LISTSERV mailing list manager LISTSERV 15.5

Help for MHTML Archives

MHTML Archives

MHTML Archives


Next Message | Previous Message
Next in Topic | Previous in Topic
Next by Same Author | Previous by Same Author
Chronologically | Most Recent First
Proportional Font | Monospaced Font


Join or Leave MHTML
Reply | Post New Message
Search Archives

Subject: Re: More on wrongly(?) formatted urls
From: Nick Shelness <[log in to unmask]>
Reply-To:IETF working group on HTML in e-mail <[log in to unmask]>
Date:Tue, 26 Aug 1997 11:25:47 +0100

text/plain (51 lines)

Jacob, You write (> ) in response to my previous note (>> ):-

> Below a discussion of only one sentence in your text:
>> A text/html root object may contain absolute or relative URLs that
>> be employed directly in MIME Content-base or Content location headers.
>> is because their direct employment would violate RFC 822 header syntax.
> RFC 822 header syntax? Do you mean some kind of general header syntax,
> which is valid for all RFC 822 headers? Mainly, in RFC 822 each header
> has its own syntax definition, so we can define them to be whatever
> we want.

I agree! I was trying to express the reason that a URL could not be
employed directly. The only specific reason that I can think of is if it
contained octets outwith the range %d32-126. Even multiple spaces are not a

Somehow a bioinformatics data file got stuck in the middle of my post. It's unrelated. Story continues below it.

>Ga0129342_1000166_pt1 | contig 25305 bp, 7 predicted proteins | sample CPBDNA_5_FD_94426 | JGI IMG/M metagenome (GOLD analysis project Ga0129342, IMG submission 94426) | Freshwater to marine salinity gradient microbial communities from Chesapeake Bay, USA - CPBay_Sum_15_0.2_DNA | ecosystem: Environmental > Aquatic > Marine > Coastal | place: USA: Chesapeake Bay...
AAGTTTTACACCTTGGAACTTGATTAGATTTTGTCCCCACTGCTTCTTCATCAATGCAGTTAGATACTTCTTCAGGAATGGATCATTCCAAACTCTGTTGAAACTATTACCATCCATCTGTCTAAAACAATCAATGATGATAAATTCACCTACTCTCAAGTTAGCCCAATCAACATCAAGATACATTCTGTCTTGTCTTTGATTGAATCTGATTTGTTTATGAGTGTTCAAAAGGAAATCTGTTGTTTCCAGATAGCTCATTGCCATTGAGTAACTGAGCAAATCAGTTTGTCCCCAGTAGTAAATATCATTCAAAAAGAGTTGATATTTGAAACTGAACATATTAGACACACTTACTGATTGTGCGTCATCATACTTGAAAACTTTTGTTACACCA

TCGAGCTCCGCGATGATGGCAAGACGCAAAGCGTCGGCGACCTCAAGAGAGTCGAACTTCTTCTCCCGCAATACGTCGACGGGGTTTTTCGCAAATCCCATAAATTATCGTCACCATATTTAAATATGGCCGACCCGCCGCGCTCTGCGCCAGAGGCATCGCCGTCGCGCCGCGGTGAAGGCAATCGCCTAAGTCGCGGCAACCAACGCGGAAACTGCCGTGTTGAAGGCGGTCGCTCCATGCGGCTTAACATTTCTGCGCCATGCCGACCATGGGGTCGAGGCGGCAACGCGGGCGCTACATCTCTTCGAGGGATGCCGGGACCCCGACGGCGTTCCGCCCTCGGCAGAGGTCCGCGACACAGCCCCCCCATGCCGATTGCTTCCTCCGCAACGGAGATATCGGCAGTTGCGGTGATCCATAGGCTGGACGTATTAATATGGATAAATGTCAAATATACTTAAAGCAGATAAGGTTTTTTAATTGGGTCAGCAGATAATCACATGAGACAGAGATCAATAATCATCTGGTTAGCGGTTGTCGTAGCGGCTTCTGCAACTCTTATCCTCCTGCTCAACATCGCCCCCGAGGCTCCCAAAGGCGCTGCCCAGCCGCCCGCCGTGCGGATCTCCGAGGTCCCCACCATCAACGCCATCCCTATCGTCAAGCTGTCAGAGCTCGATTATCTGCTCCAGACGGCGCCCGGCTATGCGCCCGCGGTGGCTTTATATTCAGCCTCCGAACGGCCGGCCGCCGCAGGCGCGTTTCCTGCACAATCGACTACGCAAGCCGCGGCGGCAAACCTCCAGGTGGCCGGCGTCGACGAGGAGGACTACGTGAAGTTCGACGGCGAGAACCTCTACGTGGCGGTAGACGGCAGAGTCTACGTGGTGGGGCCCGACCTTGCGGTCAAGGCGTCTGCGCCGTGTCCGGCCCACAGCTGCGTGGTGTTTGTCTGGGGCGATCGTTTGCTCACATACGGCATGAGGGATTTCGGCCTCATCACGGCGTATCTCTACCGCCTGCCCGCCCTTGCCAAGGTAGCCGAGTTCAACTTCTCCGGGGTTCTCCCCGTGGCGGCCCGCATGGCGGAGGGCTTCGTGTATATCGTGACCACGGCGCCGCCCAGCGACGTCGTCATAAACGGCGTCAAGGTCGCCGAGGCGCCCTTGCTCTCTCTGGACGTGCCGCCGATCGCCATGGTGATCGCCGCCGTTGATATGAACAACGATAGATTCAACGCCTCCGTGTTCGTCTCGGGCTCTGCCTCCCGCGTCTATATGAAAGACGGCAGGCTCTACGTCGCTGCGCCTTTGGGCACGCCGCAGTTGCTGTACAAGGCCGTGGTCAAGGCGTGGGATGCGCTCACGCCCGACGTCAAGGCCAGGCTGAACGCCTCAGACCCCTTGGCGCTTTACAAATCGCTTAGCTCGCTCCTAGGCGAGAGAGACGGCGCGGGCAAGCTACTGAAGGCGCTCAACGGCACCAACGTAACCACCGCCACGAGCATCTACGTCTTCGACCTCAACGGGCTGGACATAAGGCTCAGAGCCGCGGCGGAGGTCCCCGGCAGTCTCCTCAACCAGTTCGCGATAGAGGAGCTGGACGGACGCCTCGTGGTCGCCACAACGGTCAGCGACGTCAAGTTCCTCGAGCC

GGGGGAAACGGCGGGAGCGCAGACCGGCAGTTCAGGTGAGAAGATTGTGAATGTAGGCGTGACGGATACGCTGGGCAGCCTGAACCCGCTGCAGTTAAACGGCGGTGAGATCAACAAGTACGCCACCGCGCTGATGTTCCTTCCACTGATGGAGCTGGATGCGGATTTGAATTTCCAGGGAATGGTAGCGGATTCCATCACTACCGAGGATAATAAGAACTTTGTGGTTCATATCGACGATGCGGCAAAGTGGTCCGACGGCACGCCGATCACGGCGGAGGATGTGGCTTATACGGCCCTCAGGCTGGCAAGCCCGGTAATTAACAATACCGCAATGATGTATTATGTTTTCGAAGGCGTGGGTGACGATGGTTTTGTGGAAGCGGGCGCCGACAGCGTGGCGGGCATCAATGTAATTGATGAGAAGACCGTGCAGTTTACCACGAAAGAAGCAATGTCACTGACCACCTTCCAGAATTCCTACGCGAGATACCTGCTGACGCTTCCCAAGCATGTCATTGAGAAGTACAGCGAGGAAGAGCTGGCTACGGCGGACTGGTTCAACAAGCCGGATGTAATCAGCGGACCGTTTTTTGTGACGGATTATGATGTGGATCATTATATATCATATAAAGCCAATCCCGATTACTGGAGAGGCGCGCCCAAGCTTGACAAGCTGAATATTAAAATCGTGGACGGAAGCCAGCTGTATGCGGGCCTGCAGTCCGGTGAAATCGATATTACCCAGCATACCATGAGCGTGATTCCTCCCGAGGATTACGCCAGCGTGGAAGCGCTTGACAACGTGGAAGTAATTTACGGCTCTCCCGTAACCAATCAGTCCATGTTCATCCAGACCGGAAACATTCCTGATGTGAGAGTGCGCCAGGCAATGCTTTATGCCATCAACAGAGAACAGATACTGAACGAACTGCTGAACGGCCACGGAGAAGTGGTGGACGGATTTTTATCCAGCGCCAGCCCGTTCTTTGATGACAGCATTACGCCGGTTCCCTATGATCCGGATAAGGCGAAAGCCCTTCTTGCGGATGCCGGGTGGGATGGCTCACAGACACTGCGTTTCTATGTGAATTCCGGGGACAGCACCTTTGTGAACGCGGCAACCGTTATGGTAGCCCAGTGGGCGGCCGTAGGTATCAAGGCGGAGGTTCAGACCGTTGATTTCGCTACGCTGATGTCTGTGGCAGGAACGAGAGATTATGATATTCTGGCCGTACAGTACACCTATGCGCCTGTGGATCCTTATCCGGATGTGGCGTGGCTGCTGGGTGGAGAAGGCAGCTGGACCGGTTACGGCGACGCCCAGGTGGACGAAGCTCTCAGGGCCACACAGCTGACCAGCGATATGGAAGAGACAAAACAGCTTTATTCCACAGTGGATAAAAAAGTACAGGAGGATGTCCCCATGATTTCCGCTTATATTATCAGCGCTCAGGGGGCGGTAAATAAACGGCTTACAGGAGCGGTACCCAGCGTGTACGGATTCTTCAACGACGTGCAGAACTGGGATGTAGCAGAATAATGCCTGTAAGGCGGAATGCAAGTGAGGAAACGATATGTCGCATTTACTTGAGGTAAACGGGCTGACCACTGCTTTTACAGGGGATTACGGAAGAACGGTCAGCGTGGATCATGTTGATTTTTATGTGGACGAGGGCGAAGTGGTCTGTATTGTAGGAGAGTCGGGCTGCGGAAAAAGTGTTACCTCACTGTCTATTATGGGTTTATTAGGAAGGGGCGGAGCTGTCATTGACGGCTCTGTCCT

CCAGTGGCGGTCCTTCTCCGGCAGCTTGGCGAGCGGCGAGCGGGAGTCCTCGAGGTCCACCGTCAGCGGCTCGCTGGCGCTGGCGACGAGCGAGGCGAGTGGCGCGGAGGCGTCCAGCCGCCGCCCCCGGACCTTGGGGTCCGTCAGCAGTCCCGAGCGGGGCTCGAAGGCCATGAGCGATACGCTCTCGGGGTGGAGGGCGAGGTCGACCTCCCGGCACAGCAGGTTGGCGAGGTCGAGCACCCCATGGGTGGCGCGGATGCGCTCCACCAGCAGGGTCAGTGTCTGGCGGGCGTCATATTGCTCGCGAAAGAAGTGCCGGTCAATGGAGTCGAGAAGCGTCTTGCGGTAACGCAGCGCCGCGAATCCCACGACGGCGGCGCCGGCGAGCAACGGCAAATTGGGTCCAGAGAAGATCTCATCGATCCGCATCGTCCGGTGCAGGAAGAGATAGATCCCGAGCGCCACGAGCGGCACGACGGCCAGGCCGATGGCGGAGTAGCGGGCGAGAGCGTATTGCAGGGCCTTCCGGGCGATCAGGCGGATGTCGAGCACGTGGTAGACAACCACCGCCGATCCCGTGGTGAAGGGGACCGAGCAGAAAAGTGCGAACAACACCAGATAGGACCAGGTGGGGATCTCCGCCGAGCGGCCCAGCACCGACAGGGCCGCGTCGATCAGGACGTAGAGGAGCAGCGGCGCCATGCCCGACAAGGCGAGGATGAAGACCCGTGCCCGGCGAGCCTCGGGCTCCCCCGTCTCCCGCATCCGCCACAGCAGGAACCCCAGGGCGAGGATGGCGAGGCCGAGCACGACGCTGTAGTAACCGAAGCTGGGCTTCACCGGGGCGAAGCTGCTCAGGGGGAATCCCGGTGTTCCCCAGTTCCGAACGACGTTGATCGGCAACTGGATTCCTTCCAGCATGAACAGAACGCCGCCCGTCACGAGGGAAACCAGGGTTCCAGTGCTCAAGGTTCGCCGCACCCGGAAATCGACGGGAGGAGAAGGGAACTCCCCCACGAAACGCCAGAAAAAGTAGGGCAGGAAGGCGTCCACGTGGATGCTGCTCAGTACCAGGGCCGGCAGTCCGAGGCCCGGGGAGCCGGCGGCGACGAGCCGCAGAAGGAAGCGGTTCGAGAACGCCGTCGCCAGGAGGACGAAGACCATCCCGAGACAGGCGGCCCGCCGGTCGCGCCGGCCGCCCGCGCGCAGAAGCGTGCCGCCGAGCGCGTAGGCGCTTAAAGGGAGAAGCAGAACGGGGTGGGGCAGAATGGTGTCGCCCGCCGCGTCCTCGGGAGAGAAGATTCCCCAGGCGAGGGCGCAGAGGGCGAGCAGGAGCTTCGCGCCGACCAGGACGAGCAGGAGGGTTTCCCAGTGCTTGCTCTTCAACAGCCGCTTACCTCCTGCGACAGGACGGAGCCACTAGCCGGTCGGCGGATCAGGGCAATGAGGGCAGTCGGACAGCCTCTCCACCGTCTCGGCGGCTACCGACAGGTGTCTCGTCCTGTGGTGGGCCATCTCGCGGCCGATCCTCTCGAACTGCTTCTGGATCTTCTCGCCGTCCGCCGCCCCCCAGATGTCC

problem if the sending system does not fold the header.

> The reason why certain characters are not allowed in URLs is not only
> the problem of transporting them in RFC 822 headers. RFC 1738 says
>    Characters can be unsafe for a number of reasons.  The space
>    character is unsafe because significant spaces may disappear and
>    insignificant spaces may be introduced when URLs are transcribed or
>    typeset or subjected to the treatment of word-processing programs.
>    The characters "<" and ">" are unsafe because they are used as the
>    delimiters around URLs in free text; the quote mark (""") is used to
>    delimit URLs in some systems.  The character "#" is unsafe and should
>    always be encoded because it is used in World Wide Web and in other
>    systems to delimit a URL from a fragment/anchor identifier that might
>    follow it.  The character "%" is unsafe because it is used for
>    encodings of other characters.  Other characters are unsafe because
>    gateways and other transport agents are known to sometimes modify
>    such characters. These characters are "{", "}", "|", "\", "^", "~",
>    "[", "]", and "`".
>    All unsafe characters must always be encoded within a URL.
> Have we a different definition of "unsafe" than RFC 1738, allowing
> characters in URLs which RFC 1738 does not allow?

RFC 1738 describes how to encode URLs. Clearly, if we only encounter URLs
in text/html objects that are RFC 1738 compliant we have no problem as they
will also be RFC 822 header syntax compliant. The problem arises when we
encounter URLs that are not RFC 1738 compliant and which, therefore, may
not be RFC 822 header syntax compliant. This then is the case, and the only
case, in which 2047 encoding is required.


Back to: Top of Message | Previous Page | Main MHTML Page



CataList Email List Search Powered by the LISTSERV Email List Manager